■ The actor and comedian, 65, on what he said to the Pope and how he’s getting closer to his dream role
What made you decide to do BBC2 show Pilgrimage: The Road To Rome?
I love walking and have always wanted to go on a walking holiday but never got round to it — it’s difficult with young kids. I love the Italian countryside too — Tuscany is beautiful. And the whole idea, to work out what I believed, was a fun and challenging experience. I turn down a lot of reality shows but when it’s something that you’re going to learn from, that’s where I’m interested.
What effect did you hope it would have?
That it would give me a bit of time to be alone with my thoughts. As it was I was with a group of eight people, listening to their thoughts and exploring each other’s ideas and beliefs. Katy Brand had been a born again Christian but given it up, Greg Rutherford was brought up as a Jehovah’s Witness, Dana is a staunch Catholic, Mehreen Baig is a devout Muslim, Lesley Joseph is Jewish, and Stephen K Amos and Brendan Cole don’t believe — so it was a really interesting group.
You’re a bad snorer by all accounts…
I confessed to that very early on. I took an extra pair of earplugs and said if anybody wants them here they are!
And how would you describe your faith?
Two weeks before going away I found out my mum had given up her Catholic faith when she wasn’t allowed to baptise my older sister, Marg, because she was born out of wedlock. That was a big thing for me. My dad wasn’t religious but my mum brought us up as Church of England — that said, we didn’t go to church a lot. I started going again when my little kids went to a church school. I have a belief in something but not in the man or woman sitting on a cloud with all the harps and that stuff.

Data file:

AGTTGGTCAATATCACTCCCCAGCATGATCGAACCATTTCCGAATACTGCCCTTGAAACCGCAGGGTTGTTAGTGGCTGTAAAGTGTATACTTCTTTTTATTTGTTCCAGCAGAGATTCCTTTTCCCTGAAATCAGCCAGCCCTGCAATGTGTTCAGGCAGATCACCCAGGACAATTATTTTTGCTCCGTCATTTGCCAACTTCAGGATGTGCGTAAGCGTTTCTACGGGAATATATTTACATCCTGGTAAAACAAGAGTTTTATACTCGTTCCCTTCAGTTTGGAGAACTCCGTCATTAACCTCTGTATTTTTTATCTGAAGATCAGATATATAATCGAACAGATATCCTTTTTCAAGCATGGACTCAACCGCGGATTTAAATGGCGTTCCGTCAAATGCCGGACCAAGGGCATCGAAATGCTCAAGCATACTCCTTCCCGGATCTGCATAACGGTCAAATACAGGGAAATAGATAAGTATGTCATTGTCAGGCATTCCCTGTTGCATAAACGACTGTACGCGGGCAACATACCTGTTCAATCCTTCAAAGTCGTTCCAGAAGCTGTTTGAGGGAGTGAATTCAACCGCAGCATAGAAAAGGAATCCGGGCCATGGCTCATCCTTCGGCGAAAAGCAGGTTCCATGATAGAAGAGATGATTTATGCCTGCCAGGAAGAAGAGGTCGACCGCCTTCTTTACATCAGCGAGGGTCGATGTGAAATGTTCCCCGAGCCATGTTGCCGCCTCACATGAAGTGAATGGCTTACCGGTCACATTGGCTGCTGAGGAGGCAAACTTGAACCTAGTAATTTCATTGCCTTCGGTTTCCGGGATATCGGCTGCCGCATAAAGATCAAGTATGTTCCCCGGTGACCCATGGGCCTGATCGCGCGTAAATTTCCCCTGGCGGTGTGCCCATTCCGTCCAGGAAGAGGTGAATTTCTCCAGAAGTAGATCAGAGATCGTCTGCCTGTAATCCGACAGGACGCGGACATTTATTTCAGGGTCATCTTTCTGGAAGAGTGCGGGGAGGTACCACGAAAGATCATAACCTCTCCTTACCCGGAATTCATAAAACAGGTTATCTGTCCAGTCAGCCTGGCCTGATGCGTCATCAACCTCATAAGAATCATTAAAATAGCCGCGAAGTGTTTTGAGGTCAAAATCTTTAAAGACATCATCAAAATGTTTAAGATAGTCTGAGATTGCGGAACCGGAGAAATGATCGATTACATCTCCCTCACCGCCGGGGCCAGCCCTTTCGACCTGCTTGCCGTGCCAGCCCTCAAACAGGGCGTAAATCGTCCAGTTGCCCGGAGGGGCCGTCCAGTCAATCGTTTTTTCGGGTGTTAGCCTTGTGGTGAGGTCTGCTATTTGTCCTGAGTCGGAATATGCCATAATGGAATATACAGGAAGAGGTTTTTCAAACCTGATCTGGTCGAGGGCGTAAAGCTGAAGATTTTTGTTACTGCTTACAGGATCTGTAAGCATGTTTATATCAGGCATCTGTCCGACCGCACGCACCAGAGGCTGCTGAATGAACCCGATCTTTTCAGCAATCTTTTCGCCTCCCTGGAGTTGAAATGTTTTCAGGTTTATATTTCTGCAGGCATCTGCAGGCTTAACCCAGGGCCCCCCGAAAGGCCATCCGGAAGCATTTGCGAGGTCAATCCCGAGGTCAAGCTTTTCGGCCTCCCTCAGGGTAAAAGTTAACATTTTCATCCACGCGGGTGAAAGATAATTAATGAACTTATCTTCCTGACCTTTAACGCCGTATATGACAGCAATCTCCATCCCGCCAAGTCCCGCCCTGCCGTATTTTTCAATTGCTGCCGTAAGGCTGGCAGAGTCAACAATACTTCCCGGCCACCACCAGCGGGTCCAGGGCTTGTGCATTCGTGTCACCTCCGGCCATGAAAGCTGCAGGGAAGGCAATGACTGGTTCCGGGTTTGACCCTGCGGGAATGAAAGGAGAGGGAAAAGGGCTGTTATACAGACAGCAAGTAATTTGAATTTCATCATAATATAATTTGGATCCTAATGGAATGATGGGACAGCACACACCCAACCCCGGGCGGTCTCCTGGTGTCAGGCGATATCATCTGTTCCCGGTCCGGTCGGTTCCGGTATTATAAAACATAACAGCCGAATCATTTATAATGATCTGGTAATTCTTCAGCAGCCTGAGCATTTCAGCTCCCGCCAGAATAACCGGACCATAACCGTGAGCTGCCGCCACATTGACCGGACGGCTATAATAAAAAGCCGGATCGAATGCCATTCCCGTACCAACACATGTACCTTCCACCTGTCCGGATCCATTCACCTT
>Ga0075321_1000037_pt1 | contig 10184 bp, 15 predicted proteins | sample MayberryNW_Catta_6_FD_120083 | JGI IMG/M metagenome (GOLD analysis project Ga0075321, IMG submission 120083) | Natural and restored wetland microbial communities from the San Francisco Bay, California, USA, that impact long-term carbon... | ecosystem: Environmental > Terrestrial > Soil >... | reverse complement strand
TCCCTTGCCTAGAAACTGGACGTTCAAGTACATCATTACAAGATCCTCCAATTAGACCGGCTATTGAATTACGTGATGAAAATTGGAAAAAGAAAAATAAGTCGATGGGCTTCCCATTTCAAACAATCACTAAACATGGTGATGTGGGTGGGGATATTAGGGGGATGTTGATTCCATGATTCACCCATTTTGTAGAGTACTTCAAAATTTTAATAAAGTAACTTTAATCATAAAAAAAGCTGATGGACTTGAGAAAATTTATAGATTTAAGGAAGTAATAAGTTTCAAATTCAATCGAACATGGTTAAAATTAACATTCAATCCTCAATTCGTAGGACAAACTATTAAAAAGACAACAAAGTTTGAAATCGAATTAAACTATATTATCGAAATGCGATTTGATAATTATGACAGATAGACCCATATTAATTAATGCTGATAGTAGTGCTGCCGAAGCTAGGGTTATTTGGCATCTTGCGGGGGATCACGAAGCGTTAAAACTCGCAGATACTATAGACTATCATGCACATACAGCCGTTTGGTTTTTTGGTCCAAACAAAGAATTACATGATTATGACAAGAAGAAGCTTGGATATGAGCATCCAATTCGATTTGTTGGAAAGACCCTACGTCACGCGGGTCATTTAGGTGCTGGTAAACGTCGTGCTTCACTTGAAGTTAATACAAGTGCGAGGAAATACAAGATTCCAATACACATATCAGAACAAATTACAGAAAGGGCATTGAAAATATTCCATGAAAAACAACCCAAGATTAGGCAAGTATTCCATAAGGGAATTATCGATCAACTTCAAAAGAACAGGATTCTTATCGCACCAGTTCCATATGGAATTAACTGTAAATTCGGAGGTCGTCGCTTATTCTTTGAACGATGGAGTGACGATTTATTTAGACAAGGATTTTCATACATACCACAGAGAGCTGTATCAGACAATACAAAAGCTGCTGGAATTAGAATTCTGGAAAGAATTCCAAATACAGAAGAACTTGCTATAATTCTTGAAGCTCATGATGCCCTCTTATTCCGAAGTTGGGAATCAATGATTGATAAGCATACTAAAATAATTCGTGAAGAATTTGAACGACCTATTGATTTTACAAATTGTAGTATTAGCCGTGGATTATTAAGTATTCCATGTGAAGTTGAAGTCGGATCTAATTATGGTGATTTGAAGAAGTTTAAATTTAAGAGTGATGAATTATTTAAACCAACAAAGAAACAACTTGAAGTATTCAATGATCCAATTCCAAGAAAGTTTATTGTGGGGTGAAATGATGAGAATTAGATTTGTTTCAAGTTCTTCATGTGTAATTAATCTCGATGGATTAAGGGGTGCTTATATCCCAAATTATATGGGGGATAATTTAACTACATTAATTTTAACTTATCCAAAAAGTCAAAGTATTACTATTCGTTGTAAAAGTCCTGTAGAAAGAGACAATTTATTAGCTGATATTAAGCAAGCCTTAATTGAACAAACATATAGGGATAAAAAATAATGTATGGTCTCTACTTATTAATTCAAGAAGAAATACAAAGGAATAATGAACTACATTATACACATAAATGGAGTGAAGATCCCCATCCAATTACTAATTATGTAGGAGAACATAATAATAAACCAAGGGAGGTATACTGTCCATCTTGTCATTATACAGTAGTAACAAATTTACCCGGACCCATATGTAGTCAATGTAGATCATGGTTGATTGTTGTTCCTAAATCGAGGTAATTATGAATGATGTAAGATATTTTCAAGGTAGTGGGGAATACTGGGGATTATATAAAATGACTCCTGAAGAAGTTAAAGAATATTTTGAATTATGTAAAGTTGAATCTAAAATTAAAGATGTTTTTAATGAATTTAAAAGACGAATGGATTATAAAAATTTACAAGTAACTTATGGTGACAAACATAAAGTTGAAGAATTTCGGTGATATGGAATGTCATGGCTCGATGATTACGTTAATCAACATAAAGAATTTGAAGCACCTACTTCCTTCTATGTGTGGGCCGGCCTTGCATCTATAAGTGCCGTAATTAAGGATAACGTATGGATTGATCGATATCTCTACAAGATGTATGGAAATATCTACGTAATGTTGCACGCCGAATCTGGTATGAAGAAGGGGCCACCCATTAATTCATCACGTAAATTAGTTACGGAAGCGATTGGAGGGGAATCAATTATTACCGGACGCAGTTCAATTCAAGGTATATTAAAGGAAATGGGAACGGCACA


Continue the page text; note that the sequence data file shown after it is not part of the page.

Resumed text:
You were given an audience with the Pope. What does one say to him?
I told him my mum was a devout Catholic who lost her faith and asked how he feels about people who lose their faith. He said faith is a gift you’re given and, if you lose it, it’s not necessarily your fault. He kissed me on both cheeks and blessed my mum, which really moved me.
Do you get more anxious as you get older?
I think you probably do, yeah! I’ve had an interesting and full life. At 65, you’re staring at your own mortality. But when I leave here I want to know I’ve done the best I can. That’s my religion, it’s to do unto others as you would have them do unto you. I’ve never done anything in my work that’s dishonest, I’ve never trodden on anyone else to get anywhere so I think if you can sleep well at night and can give those values to your kids, you’ve lived as full a life as you can.
You’re preparing to make your debut at the RSC in May. How did that come about?
That was a call from my niece, Jodie McNee, who’s done big Shakespeare roles over the years. The director was looking for a Liverpool actor to play her father in Venice Preserved [by English Restoration playwright Thomas Otway] and I said, ‘Hello! It’s on my bucket list!’ I’m excited and nervous. I’ve done a few straight plays but this is proper Restoration tragedy. I never went to drama school so it’s like getting the training I never got.
You started out as a comedian — which comic do you rate?
Larry David makes me laugh out loud with Curb Your Enthusiasm. I think my friend Stephen K Amos is a very funny man too. And Ricky Gervais, of course — I’ve worked with him. I still love Laurel and Hardy and all the old guys but there are some great stand-ups today, like Jimmy Carr. Then we still have people like Bradley Walsh, so we have a mix of the new wave and old school.
You’ve done a few reality shows — you obviously don’t mind laying yourself bare.
I wouldn’t do anything like Big Brother again! I choose wisely now and just do things I’m going to learn from, like MasterChef. I came joint second to Ade Edmondson, which was a great experience. I love Strictly but whether I’d go there at my age I don’t know!
Do you have a lot of friends in the industry?
I do but I live in Cheshire so I see them when I’m working with them or we’re in London. Lesley [Joseph] and I knew each other but we’d never worked together to solidify our friendship — that’s what we did on this walk and we’re great mates now. I’m just a dad at school when I’m at home. We’re doing a Family Fortunes night for the teachers and parents of the school this term so I’ll be hosting that again!
Do you still have career goals?
Even though I’m at the RSC this year, I’m not doing Shakespeare so that’s still on my bucket list. I’m getting closer!
Pilgrimage: The Road To Rome is on Friday at 9pm on BBC2
I wouldn’t do anything like Big Brother again. I love Strictly, but at my age — I don’t know!